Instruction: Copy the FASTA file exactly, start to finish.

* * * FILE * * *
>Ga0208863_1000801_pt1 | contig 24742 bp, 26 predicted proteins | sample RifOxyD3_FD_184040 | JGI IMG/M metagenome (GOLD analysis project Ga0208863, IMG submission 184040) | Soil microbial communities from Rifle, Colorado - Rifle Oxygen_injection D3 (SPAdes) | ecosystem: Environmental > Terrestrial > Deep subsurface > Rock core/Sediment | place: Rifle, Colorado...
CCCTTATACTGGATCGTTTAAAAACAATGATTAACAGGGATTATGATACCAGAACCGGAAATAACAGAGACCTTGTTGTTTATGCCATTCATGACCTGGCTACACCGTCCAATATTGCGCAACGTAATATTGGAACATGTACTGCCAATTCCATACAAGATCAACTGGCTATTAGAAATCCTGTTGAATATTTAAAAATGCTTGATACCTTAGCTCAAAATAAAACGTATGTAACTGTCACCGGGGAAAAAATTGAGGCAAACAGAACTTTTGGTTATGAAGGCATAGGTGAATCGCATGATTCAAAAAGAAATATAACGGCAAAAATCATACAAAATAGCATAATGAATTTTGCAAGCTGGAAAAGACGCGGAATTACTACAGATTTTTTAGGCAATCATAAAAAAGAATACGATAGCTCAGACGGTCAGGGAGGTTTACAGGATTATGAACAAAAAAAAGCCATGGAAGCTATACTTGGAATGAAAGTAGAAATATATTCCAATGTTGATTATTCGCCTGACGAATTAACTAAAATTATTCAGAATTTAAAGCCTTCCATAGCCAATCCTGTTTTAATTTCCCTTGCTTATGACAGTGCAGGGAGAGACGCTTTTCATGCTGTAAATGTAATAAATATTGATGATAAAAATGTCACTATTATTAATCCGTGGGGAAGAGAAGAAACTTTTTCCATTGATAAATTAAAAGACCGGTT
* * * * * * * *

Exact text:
>Ga0208863_1000801_pt1 | contig 24742 bp, 26 predicted proteins | sample RifOxyD3_FD_184040 | JGI IMG/M metagenome (GOLD analysis project Ga0208863, IMG submission 184040) | Soil microbial communities from Rifle, Colorado - Rifle Oxygen_injection D3 (SPAdes) | ecosystem: Environmental > Terrestrial > Deep subsurface > Rock core/Sediment | place: Rifle, Colorado...
CCCTTATACTGGATCGTTTAAAAACAATGATTAACAGGGATTATGATACCAGAACCGGAAATAACAGAGACCTTGTTGTTTATGCCATTCATGACCTGGCTACACCGTCCAATATTGCGCAACGTAATATTGGAACATGTACTGCCAATTCCATACAAGATCAACTGGCTATTAGAAATCCTGTTGAATATTTAAAAATGCTTGATACCTTAGCTCAAAATAAAACGTATGTAACTGTCACCGGGGAAAAAATTGAGGCAAACAGAACTTTTGGTTATGAAGGCATAGGTGAATCGCATGATTCAAAAAGAAATATAACGGCAAAAATCATACAAAATAGCATAATGAATTTTGCAAGCTGGAAAAGACGCGGAATTACTACAGATTTTTTAGGCAATCATAAAAAAGAATACGATAGCTCAGACGGTCAGGGAGGTTTACAGGATTATGAACAAAAAAAAGCCATGGAAGCTATACTTGGAATGAAAGTAGAAATATATTCCAATGTTGATTATTCGCCTGACGAATTAACTAAAATTATTCAGAATTTAAAGCCTTCCATAGCCAATCCTGTTTTAATTTCCCTTGCTTATGACAGTGCAGGGAGAGACGCTTTTCATGCTGTAAATGTAATAAATATTGATGATAAAAATGTCACTATTATTAATCCGTGGGGAAGAGAAGAAACTTTTTCCATTGATAAATTAAAAGACCGGTT